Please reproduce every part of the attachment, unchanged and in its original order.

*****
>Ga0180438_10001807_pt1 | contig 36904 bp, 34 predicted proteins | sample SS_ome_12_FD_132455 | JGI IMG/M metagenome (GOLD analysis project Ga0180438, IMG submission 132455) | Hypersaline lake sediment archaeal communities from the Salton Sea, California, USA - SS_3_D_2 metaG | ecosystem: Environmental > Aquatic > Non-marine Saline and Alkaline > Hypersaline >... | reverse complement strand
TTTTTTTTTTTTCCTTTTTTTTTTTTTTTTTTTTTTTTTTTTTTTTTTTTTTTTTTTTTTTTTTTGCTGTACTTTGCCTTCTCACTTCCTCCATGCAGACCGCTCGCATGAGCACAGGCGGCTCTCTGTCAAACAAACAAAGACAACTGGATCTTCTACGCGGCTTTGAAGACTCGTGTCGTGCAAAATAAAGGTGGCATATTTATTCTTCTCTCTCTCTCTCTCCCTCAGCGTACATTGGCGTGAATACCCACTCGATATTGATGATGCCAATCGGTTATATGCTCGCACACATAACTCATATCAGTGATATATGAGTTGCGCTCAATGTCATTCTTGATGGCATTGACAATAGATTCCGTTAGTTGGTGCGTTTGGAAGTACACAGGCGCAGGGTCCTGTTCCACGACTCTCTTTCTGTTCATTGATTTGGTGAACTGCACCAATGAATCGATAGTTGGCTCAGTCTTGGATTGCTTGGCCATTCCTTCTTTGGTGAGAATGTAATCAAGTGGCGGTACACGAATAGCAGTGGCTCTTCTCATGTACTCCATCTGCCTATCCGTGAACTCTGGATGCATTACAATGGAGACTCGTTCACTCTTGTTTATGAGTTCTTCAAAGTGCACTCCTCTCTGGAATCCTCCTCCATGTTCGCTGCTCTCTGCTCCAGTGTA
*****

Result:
>Ga0180438_10001807_pt1 | contig 36904 bp, 34 predicted proteins | sample SS_ome_12_FD_132455 | JGI IMG/M metagenome (GOLD analysis project Ga0180438, IMG submission 132455) | Hypersaline lake sediment archaeal communities from the Salton Sea, California, USA - SS_3_D_2 metaG | ecosystem: Environmental > Aquatic > Non-marine Saline and Alkaline > Hypersaline >... | reverse complement strand
TTTTTTTTTTTTCCTTTTTTTTTTTTTTTTTTTTTTTTTTTTTTTTTTTTTTTTTTTTTTTTTTTGCTGTACTTTGCCTTCTCACTTCCTCCATGCAGACCGCTCGCATGAGCACAGGCGGCTCTCTGTCAAACAAACAAAGACAACTGGATCTTCTACGCGGCTTTGAAGACTCGTGTCGTGCAAAATAAAGGTGGCATATTTATTCTTCTCTCTCTCTCTCTCCCTCAGCGTACATTGGCGTGAATACCCACTCGATATTGATGATGCCAATCGGTTATATGCTCGCACACATAACTCATATCAGTGATATATGAGTTGCGCTCAATGTCATTCTTGATGGCATTGACAATAGATTCCGTTAGTTGGTGCGTTTGGAAGTACACAGGCGCAGGGTCCTGTTCCACGACTCTCTTTCTGTTCATTGATTTGGTGAACTGCACCAATGAATCGATAGTTGGCTCAGTCTTGGATTGCTTGGCCATTCCTTCTTTGGTGAGAATGTAATCAAGTGGCGGTACACGAATAGCAGTGGCTCTTCTCATGTACTCCATCTGCCTATCCGTGAACTCTGGATGCATTACAATGGAGACTCGTTCACTCTTGTTTATGAGTTCTTCAAAGTGCACTCCTCTCTGGAATCCTCCTCCATGTTCGCTGCTCTCTGCTCCAGTGTA